Wednesday, December 2, 2015

'86-'87 Buick Grand National: Today's Best Technology Started in Yesterday's Grocery Getters

Poorly Performing Sports Cars

In the mid to late '70s and all of the '80s, auto companies were forced to come up with fuel-efficient economy-friendly cars. This meant the Muscle Car era was over. Even cars like the high profile Corvette were suffering. For the most part sport car styling was still very appealing, but its lack of performance issues were still very real.



Buick: Ready to Bring Something to the Table That Will Change the Future of the Automobile 

The Buick Grand National was produced between '84-'87  and had the same body type as the Regal, but possessed a sportier interior, a high performance turbo V-6, suspension upgrades and exterior styling upgrades. The '84 and '85 Buick Grand National was not quite the performer that the '86-'87 Grand National was, but they still came with a V-6 3.8 liter with a turbo that produced 200 horses, which was more horsepower than the Camaro was producing at the time.


'86-'87 Grand National: The Real Performer

The '84-'85 Grand National was the launch pad that got the Grand National's name out there and paved the way for the '86 and '87 Grand National. Buick added an inter-cooler upgrade to the already stout turbo set-up, making it capable of producing 235 horses and 355 lbs-ft torque. This was impressive for a V-6 full body car from the '80s, and even more impressive was the gains it was able to produce after a few minor affordable bolt-ons. A mid 14 to high 13 second 1/4 mile time was very common for these V-6 legends. This may not seem very fast by today's standards, but in the '80s, Camaros and Mustangs were lucky to break into the 14-second range unless you were willing to dump a boatload of money into it. From 1986 through the early to mid 1990s, the Grand National took no shame in leaving Corvettes, Camaros, Firebirds and Mustangs in their dust. GM's TPI and Ford 5.0 motors just did not hold a candle to what the Grand National brought to the table.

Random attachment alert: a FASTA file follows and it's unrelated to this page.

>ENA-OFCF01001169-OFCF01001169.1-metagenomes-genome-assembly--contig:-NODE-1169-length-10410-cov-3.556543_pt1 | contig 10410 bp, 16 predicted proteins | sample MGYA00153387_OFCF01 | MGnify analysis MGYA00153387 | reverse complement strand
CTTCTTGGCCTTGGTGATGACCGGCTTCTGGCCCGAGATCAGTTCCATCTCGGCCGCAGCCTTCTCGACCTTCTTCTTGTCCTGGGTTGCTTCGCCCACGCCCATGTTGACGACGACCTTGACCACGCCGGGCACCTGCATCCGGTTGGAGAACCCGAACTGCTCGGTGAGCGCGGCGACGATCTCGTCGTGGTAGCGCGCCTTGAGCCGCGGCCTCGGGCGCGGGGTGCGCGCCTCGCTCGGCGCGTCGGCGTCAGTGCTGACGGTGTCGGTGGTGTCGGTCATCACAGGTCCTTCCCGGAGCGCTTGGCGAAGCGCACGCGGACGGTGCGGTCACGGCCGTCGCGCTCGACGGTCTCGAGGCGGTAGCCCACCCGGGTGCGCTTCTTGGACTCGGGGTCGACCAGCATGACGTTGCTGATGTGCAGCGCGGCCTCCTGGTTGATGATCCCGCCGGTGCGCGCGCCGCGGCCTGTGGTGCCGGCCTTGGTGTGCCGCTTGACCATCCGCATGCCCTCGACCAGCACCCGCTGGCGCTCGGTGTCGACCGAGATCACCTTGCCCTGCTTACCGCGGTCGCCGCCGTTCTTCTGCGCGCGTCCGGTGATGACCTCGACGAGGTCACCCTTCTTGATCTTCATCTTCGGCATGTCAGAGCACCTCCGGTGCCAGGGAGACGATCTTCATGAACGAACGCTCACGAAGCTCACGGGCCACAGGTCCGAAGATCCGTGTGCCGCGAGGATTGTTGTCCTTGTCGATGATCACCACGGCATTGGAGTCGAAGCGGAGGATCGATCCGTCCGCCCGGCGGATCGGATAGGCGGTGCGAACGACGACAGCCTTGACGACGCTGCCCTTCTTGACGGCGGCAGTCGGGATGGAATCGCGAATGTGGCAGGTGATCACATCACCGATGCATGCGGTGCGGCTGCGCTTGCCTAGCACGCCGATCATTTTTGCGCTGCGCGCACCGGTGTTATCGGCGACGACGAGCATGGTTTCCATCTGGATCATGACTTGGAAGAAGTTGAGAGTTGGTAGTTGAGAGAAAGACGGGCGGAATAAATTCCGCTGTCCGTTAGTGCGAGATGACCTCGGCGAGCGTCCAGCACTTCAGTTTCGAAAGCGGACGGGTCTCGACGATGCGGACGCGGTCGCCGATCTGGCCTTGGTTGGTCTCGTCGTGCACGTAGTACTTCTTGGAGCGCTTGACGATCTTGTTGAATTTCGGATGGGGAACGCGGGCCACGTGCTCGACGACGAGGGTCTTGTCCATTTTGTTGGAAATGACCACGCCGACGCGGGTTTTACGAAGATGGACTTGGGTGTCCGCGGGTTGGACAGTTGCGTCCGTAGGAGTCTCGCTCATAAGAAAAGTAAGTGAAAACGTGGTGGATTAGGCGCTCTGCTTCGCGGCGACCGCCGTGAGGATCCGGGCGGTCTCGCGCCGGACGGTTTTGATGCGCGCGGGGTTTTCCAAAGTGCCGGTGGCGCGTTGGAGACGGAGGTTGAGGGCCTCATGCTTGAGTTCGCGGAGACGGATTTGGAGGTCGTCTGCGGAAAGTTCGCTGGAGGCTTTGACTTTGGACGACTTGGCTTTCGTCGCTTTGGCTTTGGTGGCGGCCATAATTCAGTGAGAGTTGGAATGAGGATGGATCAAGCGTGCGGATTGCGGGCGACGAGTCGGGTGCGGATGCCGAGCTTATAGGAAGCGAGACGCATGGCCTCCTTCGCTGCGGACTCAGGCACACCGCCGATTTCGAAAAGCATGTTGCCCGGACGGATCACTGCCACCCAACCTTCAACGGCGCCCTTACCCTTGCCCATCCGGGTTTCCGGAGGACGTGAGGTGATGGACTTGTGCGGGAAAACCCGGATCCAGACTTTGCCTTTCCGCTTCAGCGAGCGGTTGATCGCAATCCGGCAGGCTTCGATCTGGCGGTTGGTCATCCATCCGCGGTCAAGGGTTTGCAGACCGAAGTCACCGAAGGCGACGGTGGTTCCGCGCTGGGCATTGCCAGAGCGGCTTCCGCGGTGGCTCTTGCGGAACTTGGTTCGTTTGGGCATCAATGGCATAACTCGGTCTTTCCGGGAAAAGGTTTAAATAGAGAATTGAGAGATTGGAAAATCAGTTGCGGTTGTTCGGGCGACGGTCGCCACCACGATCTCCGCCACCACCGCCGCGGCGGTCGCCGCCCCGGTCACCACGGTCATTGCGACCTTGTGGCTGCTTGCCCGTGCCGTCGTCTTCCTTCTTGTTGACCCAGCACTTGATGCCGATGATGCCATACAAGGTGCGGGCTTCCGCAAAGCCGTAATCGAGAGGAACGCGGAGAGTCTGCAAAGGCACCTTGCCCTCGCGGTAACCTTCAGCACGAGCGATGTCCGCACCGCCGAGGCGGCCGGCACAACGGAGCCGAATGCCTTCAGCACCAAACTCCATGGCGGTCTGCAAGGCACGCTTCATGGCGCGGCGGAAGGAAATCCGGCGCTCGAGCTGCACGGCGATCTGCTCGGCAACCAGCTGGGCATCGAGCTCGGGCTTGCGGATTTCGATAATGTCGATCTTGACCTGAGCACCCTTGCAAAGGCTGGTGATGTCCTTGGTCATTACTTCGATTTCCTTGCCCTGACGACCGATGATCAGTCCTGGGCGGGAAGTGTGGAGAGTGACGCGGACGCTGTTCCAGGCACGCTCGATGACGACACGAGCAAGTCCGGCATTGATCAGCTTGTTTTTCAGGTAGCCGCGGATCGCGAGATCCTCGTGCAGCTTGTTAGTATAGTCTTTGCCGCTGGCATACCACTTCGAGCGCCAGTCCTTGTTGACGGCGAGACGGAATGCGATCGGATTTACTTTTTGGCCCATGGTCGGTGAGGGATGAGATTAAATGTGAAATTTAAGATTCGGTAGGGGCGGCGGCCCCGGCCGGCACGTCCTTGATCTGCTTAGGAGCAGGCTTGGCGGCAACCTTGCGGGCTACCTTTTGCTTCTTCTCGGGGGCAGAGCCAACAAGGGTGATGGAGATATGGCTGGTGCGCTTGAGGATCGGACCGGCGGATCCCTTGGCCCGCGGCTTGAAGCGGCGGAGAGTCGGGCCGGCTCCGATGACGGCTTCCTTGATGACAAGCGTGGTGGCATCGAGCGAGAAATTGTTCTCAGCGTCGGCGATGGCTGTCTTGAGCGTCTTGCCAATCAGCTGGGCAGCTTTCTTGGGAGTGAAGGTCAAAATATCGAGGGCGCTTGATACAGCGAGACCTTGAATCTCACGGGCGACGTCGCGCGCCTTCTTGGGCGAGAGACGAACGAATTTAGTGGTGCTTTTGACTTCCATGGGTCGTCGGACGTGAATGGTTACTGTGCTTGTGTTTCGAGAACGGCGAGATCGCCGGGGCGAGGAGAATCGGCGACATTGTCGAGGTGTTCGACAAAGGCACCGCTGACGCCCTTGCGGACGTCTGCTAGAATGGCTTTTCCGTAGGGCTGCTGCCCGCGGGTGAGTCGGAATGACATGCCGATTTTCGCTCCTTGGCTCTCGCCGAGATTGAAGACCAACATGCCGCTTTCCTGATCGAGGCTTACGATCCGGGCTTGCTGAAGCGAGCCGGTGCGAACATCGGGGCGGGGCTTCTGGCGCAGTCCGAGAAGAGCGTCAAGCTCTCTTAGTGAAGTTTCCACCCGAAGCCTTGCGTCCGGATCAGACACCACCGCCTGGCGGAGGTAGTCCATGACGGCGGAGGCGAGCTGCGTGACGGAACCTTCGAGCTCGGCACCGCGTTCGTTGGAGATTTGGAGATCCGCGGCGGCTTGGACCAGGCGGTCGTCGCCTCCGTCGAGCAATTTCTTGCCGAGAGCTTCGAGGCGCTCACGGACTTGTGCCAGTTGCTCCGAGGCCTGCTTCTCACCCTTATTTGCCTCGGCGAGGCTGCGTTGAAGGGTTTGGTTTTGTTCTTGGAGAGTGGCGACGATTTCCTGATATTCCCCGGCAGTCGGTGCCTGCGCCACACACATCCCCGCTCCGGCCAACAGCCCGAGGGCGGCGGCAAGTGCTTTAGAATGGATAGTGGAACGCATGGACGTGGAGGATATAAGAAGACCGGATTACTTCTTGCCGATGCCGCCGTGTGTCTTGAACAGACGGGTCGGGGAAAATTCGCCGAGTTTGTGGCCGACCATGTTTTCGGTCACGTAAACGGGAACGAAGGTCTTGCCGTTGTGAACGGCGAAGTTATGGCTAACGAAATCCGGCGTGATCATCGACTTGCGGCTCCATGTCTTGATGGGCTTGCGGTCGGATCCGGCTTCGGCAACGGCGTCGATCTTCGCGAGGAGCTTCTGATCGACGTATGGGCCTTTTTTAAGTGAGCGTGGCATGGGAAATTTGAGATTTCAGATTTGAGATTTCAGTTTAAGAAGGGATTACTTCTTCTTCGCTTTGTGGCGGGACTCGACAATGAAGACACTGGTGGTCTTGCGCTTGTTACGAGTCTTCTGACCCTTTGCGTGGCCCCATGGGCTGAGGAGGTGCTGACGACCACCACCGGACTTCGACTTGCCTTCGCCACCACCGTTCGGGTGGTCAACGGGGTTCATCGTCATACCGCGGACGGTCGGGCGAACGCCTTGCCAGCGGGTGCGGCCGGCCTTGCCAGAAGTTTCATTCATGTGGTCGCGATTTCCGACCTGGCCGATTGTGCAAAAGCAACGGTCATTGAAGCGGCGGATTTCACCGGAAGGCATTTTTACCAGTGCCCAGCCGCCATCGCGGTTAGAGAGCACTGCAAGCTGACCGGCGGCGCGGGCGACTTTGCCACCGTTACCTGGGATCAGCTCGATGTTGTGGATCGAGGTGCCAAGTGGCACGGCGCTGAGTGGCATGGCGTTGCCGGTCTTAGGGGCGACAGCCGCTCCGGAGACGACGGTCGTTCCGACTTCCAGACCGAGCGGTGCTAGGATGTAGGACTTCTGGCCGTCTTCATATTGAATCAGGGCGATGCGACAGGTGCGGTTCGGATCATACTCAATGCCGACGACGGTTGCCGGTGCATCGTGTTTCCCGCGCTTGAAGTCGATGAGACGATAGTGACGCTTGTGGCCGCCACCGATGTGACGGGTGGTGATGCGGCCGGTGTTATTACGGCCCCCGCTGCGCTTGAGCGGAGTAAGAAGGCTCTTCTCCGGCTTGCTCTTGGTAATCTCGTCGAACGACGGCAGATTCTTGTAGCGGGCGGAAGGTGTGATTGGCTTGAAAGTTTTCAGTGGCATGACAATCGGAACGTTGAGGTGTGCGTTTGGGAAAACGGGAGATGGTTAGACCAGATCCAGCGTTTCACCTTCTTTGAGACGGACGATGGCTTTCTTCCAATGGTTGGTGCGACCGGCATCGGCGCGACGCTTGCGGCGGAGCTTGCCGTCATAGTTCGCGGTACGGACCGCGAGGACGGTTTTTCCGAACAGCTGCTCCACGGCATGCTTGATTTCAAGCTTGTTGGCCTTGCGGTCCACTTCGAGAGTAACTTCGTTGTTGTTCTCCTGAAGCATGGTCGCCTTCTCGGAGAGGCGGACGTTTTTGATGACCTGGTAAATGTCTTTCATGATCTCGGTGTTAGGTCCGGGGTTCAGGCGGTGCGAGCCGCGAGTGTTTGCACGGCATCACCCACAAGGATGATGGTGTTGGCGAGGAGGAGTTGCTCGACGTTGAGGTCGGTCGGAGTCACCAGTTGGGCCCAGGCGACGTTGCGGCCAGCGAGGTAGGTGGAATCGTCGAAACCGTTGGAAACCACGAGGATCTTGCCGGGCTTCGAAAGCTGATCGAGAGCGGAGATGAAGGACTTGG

In the 1980s, the Grand National was just what the auto industry needed: a car that could promote high horsepower with reasonable gas mileage, style and comfort. Not only did it bring those great things to the industry, it also brought hope back to car enthusiasts. It brought the hope that soon the beloved Corvettes, Camaros, and Mustangs would be bringing back the power that they were once known for, but in a more efficient technology driven way.

My Personal Experience

Before my senior year of High School, before my dad and I built my first muscle car ('71 Buick Skylark 455) for my senior year, my dad owned a '87 Grand National. I got the joy of taking it to school a few times. With its grocery getter body style it was not too hard to lure the Camaros and Mustangs to the local drag race spot. The Grand National was running in the low 13's and the guys who drove the TPI's and 5.0's of our school had never even seen a 1/4 time-slip. But most of them guaranteed me that their cars were 12 and 11 second rides. Needless to say, that day they all got a rude awakening when a proven 13 second quarter mile car left them literally many car lengths behind in the dust. This left most of my friends dumb-founded. A quiet V-6 with interior room to fit five passengers comfortably -- beating up on their cool looking V-8 sports car. That day a lot of people found out what the meaning of a sleeper was.   

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